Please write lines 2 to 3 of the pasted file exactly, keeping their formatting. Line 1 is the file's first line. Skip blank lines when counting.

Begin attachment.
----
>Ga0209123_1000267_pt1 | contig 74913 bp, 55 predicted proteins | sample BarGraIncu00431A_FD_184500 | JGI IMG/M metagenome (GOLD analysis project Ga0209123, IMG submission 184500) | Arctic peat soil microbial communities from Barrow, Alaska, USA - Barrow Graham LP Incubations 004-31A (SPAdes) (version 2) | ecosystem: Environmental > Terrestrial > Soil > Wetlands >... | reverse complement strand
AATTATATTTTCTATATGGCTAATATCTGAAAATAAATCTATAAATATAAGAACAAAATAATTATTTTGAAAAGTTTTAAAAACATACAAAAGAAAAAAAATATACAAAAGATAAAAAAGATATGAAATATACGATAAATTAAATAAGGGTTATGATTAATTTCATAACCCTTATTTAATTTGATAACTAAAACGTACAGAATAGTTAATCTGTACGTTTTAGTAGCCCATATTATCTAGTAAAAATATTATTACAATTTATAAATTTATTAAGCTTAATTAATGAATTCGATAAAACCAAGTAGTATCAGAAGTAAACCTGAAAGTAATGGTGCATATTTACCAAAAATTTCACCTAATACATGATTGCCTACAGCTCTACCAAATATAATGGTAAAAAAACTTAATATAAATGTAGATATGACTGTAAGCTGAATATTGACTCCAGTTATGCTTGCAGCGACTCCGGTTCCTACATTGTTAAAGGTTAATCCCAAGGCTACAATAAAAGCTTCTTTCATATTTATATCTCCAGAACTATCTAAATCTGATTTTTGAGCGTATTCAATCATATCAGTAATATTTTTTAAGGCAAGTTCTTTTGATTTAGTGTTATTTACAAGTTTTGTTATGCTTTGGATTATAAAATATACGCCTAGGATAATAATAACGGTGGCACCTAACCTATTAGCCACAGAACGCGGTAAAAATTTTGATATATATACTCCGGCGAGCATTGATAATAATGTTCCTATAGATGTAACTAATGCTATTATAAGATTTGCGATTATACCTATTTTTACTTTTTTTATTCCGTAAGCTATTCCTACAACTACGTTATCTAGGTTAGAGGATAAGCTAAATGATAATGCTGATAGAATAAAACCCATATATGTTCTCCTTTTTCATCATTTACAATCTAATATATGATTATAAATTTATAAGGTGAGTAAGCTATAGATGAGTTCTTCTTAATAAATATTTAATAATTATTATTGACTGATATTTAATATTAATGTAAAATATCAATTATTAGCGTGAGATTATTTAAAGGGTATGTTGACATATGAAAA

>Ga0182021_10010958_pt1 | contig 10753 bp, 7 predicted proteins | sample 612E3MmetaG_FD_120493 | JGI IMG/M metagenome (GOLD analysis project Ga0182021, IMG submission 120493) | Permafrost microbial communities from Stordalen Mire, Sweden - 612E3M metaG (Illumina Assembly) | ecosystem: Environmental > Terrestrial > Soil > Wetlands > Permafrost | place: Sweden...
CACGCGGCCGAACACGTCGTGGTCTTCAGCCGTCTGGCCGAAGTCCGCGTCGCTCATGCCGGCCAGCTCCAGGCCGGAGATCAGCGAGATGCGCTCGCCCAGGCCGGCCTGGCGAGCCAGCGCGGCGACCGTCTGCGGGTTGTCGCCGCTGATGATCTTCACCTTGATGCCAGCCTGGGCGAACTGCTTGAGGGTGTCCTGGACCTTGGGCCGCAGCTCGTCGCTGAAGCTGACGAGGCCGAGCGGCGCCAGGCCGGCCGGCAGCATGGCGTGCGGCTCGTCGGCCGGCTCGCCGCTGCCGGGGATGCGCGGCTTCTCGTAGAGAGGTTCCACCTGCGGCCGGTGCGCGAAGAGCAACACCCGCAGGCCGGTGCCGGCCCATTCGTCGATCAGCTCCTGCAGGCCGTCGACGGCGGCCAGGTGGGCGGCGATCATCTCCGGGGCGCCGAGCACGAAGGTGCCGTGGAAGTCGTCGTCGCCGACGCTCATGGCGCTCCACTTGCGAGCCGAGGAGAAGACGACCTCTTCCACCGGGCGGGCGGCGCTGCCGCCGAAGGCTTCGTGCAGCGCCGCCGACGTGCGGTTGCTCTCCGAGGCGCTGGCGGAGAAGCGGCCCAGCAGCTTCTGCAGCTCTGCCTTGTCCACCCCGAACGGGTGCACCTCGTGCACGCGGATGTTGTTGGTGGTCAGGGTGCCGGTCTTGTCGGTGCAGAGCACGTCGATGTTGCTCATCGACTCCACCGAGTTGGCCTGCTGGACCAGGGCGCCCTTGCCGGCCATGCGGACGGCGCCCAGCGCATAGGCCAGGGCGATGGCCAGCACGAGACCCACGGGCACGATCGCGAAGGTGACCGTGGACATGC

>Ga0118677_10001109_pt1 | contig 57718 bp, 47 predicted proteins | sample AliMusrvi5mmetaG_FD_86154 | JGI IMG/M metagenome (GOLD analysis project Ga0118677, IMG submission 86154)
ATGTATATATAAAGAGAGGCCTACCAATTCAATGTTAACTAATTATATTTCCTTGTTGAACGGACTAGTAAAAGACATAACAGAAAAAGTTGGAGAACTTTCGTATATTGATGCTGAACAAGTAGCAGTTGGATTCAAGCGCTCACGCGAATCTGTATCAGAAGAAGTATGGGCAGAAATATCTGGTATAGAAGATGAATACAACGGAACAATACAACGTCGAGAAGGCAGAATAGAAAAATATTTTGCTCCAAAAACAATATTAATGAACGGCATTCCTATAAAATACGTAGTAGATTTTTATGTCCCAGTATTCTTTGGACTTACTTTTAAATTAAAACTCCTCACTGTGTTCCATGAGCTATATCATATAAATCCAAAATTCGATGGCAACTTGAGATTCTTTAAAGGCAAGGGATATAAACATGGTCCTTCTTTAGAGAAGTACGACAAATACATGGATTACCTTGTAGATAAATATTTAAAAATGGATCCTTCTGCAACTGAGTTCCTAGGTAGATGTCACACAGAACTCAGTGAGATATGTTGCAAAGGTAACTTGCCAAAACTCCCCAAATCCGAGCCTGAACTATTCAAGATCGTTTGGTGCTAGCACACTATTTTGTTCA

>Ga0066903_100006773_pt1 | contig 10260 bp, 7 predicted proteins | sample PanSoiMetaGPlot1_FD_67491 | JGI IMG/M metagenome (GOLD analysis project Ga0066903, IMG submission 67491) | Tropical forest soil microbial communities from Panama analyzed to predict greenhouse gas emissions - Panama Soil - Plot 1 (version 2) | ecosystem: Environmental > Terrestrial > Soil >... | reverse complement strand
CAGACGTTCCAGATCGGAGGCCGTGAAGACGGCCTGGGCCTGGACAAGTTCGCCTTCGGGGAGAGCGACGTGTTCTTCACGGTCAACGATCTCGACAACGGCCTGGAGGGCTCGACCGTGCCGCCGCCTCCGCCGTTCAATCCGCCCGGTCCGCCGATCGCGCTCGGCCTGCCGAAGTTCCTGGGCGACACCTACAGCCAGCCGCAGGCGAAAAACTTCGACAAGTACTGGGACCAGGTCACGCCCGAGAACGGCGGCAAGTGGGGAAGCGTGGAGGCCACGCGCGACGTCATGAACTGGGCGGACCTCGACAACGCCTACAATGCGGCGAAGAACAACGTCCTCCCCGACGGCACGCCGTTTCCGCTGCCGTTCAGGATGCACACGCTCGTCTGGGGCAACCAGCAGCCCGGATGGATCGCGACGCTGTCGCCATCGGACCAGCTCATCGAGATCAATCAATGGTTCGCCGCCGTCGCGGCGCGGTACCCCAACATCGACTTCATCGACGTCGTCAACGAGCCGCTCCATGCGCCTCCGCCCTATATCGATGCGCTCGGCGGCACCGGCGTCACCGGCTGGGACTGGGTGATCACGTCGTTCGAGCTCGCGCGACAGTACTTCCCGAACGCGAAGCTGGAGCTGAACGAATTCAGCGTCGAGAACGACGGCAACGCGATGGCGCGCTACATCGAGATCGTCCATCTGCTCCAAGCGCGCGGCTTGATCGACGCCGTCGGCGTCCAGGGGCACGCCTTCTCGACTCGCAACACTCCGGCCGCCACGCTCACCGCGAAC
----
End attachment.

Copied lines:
AATTATATTTTCTATATGGCTAATATCTGAAAATAAATCTATAAATATAAGAACAAAATAATTATTTTGAAAAGTTTTAAAAACATACAAAAGAAAAAAAATATACAAAAGATAAAAAAGATATGAAATATACGATAAATTAAATAAGGGTTATGATTAATTTCATAACCCTTATTTAATTTGATAACTAAAACGTACAGAATAGTTAATCTGTACGTTTTAGTAGCCCATATTATCTAGTAAAAATATTATTACAATTTATAAATTTATTAAGCTTAATTAATGAATTCGATAAAACCAAGTAGTATCAGAAGTAAACCTGAAAGTAATGGTGCATATTTACCAAAAATTTCACCTAATACATGATTGCCTACAGCTCTACCAAATATAATGGTAAAAAAACTTAATATAAATGTAGATATGACTGTAAGCTGAATATTGACTCCAGTTATGCTTGCAGCGACTCCGGTTCCTACATTGTTAAAGGTTAATCCCAAGGCTACAATAAAAGCTTCTTTCATATTTATATCTCCAGAACTATCTAAATCTGATTTTTGAGCGTATTCAATCATATCAGTAATATTTTTTAAGGCAAGTTCTTTTGATTTAGTGTTATTTACAAGTTTTGTTATGCTTTGGATTATAAAATATACGCCTAGGATAATAATAACGGTGGCACCTAACCTATTAGCCACAGAACGCGGTAAAAATTTTGATATATATACTCCGGCGAGCATTGATAATAATGTTCCTATAGATGTAACTAATGCTATTATAAGATTTGCGATTATACCTATTTTTACTTTTTTTATTCCGTAAGCTATTCCTACAACTACGTTATCTAGGTTAGAGGATAAGCTAAATGATAATGCTGATAGAATAAAACCCATATATGTTCTCCTTTTTCATCATTTACAATCTAATATATGATTATAAATTTATAAGGTGAGTAAGCTATAGATGAGTTCTTCTTAATAAATATTTAATAATTATTATTGACTGATATTTAATATTAATGTAAAATATCAATTATTAGCGTGAGATTATTTAAAGGGTATGTTGACATATGAAAA

>Ga0182021_10010958_pt1 | contig 10753 bp, 7 predicted proteins | sample 612E3MmetaG_FD_120493 | JGI IMG/M metagenome (GOLD analysis project Ga0182021, IMG submission 120493) | Permafrost microbial communities from Stordalen Mire, Sweden - 612E3M metaG (Illumina Assembly) | ecosystem: Environmental > Terrestrial > Soil > Wetlands > Permafrost | place: Sweden...